Gates Sworn In as Defense Secretary
By Sgt. Sara Wood, USA
American Forces Press Service
WASHINGTON, Dec. 18, 2006 Robert M. Gates was sworn in as the nation’s 22nd secretary of defense in a ceremony at the Pentagon here today.
Robert M. Gates, second from left, is sworn in as the 22nd secretary of defense by Vice President Richard B. Cheney at the Pentagon Dec. 18. Gates' wife, Becky, and President George W. Bush look on. Defense Dept. Photo by Helene C. Stikkel
(Click photo for screen-resolution image);high-resolution image available.
After President Bush introduced Gates as “an experienced and thoughtful leader,” Vice President Richard B. Cheney administered the oath of office. Gates was officially sworn in at the White House earlier today in a private ceremony.
“It is an honor to have the opportunity to work with the people in this department -- dedicated professionals whose overriding priority is the defense of our nation,” Gates said upon taking the oath at the Pentagon.
The Defense Department is carrying on many different activities, all of which are important, but the most pressing concern is the situation in Iraq, Gates said. Since being confirmed by the Senate, Gates has participated in National Security Council meetings on Iraq, received a number of briefings at DoD, and discussed the situation and way forward in Iraq with the president. He said he intends to travel quite soon to Iraq and meet with military leaders and other personnel there.
“I look forward to hearing their honest assessments of the situation on the ground and of having the benefit of their advice, unvarnished and straight from the shoulder, on how to proceed in the weeks and months ahead,” Gates said.
The situation in Afghanistan is also very important, Gates said. The progress made there in the last five years cannot be undone, he said, and the U.S. and NATO must keep their commitment to the Afghan people.
“How we face these and other challenges in the region over the next two years will determine whether Iraq, Afghanistan, and other nations at a crossroads will pursue paths of gradual progress towards sustainable governments, which are allies in the global war on terrorism, or whether the forces of extremism and chaos will become ascendant,” he said.
Bush also emphasized that America is at a time of great consequence in the war on terror. The secretary of defense must understand the challenges of the present, see the threats of the future, and provide the best possible advice to help direct the nation’s armed forces as they engage the enemies of freedom around the world, he said.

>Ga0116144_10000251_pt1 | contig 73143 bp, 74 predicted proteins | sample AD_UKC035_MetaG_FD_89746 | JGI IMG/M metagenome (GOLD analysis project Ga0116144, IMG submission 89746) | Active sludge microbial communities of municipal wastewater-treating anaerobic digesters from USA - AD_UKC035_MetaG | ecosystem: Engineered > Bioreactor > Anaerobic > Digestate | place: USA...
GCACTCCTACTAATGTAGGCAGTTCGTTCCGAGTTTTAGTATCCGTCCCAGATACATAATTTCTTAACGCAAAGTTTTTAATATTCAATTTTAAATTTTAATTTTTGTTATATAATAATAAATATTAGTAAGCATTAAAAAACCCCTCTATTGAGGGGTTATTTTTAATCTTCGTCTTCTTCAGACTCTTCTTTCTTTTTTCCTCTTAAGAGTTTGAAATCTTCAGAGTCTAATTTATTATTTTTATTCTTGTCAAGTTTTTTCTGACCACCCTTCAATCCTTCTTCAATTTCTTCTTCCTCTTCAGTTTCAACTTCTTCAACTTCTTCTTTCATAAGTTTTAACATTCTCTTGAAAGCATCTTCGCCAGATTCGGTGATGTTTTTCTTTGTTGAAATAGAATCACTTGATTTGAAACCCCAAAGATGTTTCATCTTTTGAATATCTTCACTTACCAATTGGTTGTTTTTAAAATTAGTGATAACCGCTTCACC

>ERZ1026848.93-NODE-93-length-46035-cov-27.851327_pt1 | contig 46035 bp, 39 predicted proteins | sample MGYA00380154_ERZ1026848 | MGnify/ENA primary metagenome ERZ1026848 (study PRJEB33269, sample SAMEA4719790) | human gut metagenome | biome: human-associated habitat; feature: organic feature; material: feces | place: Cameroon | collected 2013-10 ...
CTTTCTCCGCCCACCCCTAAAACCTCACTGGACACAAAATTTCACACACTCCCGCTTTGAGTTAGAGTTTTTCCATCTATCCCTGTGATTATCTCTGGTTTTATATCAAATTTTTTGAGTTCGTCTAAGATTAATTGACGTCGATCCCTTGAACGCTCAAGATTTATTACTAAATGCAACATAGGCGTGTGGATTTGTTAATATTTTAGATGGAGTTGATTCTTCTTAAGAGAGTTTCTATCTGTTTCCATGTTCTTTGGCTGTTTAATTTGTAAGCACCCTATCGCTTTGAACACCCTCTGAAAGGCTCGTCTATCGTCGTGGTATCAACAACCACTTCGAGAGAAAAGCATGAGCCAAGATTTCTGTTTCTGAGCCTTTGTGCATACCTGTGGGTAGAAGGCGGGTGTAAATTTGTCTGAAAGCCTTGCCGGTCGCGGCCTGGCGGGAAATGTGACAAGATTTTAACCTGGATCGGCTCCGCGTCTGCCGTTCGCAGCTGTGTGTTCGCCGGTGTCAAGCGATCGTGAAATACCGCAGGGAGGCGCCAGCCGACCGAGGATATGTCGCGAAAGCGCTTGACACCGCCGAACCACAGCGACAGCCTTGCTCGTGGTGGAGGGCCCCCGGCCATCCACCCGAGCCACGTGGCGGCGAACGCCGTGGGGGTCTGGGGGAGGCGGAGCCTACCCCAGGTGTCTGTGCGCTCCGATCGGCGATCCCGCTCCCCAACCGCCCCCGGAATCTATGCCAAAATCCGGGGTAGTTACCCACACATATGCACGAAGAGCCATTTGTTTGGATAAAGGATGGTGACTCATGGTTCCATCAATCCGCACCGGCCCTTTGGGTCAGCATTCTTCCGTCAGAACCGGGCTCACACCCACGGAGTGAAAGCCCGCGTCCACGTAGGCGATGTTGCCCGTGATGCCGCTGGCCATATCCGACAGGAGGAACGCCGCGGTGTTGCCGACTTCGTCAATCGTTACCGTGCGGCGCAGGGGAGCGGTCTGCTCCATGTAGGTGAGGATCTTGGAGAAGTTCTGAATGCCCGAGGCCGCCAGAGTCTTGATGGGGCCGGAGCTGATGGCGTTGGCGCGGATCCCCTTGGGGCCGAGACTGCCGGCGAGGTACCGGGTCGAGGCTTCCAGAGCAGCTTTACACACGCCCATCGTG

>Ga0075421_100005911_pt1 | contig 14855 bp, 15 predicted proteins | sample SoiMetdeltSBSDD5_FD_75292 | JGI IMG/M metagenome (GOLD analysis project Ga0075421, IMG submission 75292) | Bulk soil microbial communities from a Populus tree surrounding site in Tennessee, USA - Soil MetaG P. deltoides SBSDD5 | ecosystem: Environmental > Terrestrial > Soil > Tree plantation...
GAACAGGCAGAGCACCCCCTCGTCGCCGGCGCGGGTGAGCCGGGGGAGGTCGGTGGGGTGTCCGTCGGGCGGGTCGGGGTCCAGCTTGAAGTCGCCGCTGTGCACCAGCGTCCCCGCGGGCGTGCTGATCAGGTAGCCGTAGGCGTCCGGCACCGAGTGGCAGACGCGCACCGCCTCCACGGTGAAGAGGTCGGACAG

Gates is the right man for the job, Bush said.
“He knows the stakes in the war on terror,” Bush said of Gates. “He recognizes this is a long struggle against an enemy unlike any our nation has fought before. He understands that defeating the terrorists and the radicals and the extremists in Iraq and the Middle East is essential to leading towards peace. As secretary of defense, he will help our country forge a new way forward in Iraq so that we can help the Iraqis achieve our shared goal of a unified, democratic Iraq that can govern itself, sustain itself and defend itself, and be an ally in our struggle against extremists and radicals.”
Everyone wants to find a way to bring America’s troops home, Gates said, but the U.S. cannot afford to fail in the Middle East. “Failure in Iraq at this juncture would be a calamity that would haunt our nation, impair our credibility, and endanger Americans for decades to come,” he said.
Bush cited Gates’ long career in public service: He started in an entry-level position at the Central Intelligence Agency in 1966, rose to become its director, has worked under six presidents, and spent almost nine years on the National Security Council staff.
“Bob Gates’ lifetime of preparation will serve him well as the secretary of defense,” Bush said.
Bush and Gates both praised outgoing Defense Secretary Donald H. Rumsfeld, noting his exceptional leadership during a time of change at DoD. “Donald Rumsfeld has devoted decades of his life to public service,” Gates said. “He cares deeply about our men and women in uniform and the future of our country.”
Gates said that defense transformation will remain a priority for him, and he pledged to involve in the decision-making processes those who will ultimately carry out the decisions.
“I return to public service in the hope that I can make a difference at a time when our nation is facing daunting challenges and difficult choices,” he said.